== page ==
Why do deer have antlers?
Antlers have long been a fascination of people, in fact, our interest in them goes right back to the cavemen. Ancient paintings sometimes depict deer and deer hunting, often showing beasts with prominent, often over-sized*, antlers, being subjected to spear and arrows
Deer are only ruminant (an even-toed ungulate that chews cud regurgitated from one of its four stomach chambers) that possess antlers. Antlers (which are made of bone) are present in all male deer, except Musk deer and Water-deer.
Two ideas that have been used to explain the function of antlers
Firstly, deer have antlers to mediate relationships between individuals. For example, a male with large, imposing head adornments, could intimidate and lesser antlered competitor, hence averting a potentially risky battle for both parties.
And, of course, if a fight does break out, possessing large antlers make it more likely that he will injure, or even kill, his adversary; hence maintaining his social rank in the local deer hierarchy.
Secondly, antlers could also be a deterrent to predators. The tines of some species can be quite sharp, so a lynx or wolf may be less inclined to attack a deer, if it has been injured in the past by trying to bring down a well-appointed specimen.
Also, a large, multi-branched head will give some protection when fighting another deer; since the opponent’s tines are less likely to find a way through the large mass of points and branches (and make damaging contact to the head), compared to a lesser antlered beast.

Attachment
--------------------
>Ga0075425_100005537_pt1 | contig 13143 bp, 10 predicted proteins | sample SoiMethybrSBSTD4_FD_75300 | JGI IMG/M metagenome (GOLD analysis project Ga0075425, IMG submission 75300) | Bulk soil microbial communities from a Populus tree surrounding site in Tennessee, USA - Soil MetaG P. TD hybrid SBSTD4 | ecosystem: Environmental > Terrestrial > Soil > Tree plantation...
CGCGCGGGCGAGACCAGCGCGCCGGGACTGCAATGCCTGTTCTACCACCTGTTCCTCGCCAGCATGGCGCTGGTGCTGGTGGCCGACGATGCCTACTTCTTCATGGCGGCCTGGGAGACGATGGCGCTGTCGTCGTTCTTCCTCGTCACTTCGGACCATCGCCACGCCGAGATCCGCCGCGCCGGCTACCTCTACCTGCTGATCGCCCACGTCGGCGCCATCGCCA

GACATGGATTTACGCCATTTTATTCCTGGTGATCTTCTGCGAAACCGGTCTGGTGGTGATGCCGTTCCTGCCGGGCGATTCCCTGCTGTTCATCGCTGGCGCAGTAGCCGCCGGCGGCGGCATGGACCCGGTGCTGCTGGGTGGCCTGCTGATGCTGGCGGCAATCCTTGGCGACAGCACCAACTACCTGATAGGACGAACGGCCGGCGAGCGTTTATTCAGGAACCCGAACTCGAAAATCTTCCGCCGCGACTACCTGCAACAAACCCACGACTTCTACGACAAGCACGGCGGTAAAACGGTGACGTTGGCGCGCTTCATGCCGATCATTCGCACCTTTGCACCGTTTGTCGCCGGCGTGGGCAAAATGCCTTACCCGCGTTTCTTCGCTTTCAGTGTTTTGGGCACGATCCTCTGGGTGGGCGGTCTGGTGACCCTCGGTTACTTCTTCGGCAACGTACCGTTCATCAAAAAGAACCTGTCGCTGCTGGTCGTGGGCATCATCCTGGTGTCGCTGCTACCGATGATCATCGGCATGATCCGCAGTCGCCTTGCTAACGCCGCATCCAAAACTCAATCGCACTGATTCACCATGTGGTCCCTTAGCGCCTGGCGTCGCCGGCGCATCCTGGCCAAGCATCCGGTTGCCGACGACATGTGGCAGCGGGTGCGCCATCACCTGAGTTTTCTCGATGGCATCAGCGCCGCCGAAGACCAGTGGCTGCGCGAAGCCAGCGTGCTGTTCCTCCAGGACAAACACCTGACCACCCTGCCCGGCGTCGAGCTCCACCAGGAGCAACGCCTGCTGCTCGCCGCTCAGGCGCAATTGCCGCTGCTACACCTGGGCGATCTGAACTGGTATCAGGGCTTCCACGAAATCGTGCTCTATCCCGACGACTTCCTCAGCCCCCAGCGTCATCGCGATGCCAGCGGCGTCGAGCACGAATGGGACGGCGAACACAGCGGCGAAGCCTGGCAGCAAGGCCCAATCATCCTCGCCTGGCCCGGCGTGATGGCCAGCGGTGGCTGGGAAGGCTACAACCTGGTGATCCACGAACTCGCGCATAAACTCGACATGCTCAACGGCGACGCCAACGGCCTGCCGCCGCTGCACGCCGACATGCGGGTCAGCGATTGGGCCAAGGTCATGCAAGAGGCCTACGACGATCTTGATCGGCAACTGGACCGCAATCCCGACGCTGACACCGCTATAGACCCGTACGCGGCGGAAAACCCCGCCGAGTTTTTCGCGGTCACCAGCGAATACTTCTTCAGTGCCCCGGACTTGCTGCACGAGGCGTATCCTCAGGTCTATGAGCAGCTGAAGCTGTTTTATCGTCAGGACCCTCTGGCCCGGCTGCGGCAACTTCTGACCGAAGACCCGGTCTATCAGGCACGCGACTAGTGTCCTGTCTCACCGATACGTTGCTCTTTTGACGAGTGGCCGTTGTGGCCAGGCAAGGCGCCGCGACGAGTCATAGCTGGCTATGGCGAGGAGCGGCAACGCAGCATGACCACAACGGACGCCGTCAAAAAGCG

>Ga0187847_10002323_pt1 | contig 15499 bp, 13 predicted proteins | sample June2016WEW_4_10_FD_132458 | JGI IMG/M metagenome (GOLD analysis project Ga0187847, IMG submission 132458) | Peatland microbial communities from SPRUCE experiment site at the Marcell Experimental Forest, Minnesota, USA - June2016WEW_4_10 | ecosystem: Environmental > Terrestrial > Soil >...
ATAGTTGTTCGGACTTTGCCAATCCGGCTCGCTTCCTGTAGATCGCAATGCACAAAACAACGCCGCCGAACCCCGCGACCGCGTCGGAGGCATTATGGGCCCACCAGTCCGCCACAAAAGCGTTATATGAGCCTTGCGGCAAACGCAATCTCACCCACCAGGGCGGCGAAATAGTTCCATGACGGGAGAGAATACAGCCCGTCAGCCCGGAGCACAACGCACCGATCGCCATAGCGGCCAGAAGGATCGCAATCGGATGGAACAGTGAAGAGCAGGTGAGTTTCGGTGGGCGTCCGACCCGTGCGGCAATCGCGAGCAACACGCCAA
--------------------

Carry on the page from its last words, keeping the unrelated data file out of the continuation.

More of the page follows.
However, in a land frequented by people who hunt them, large antlers are likely to prove fatal to the deer.
*Over-sized antlers: Do bigger deer grow bigger antlers?
In a nutshell, yes, they do. But there’s a little more to it than the simple relationship of large animal, large head adornments.
I will explain…
You would expect a bigger deer, to grow bigger antlers, wouldn’t you? After all, a large species of deer, like red deer, is almost certainly going to have much longer and more impressive crown than a comparatively modest sized species, like roe deer.
The reason I said ‘almost certainly’ and not ‘always’, is because a big red deer, which could be as tall as 1.3 metres high and weigh 200kg, could actually have no antlers at all; these antlerless beasts are called hummels. They’re not common, but a hummel can reign supreme over similar sized antlered specimens and, therefore, be the dominant male in the area.
However, back to the main point. It turns out that large individual specimens do grow bigger antlers, even after their extra body size has been taken into account.
In other words
Large specimen deer do grow disproportionally large antlers.
It must be said though, that this relationship has not been proven for all species of deer.
My experience does suggest that this could be true for roe deer. However, my ‘findings’ are based on a statistically insignificant sample size, non-rigorous methodologies, estimates of dimensions based on observations made by the eye and measurements taken from digital images—hardly a sound basis from which any meaningful conclusions could be drawn!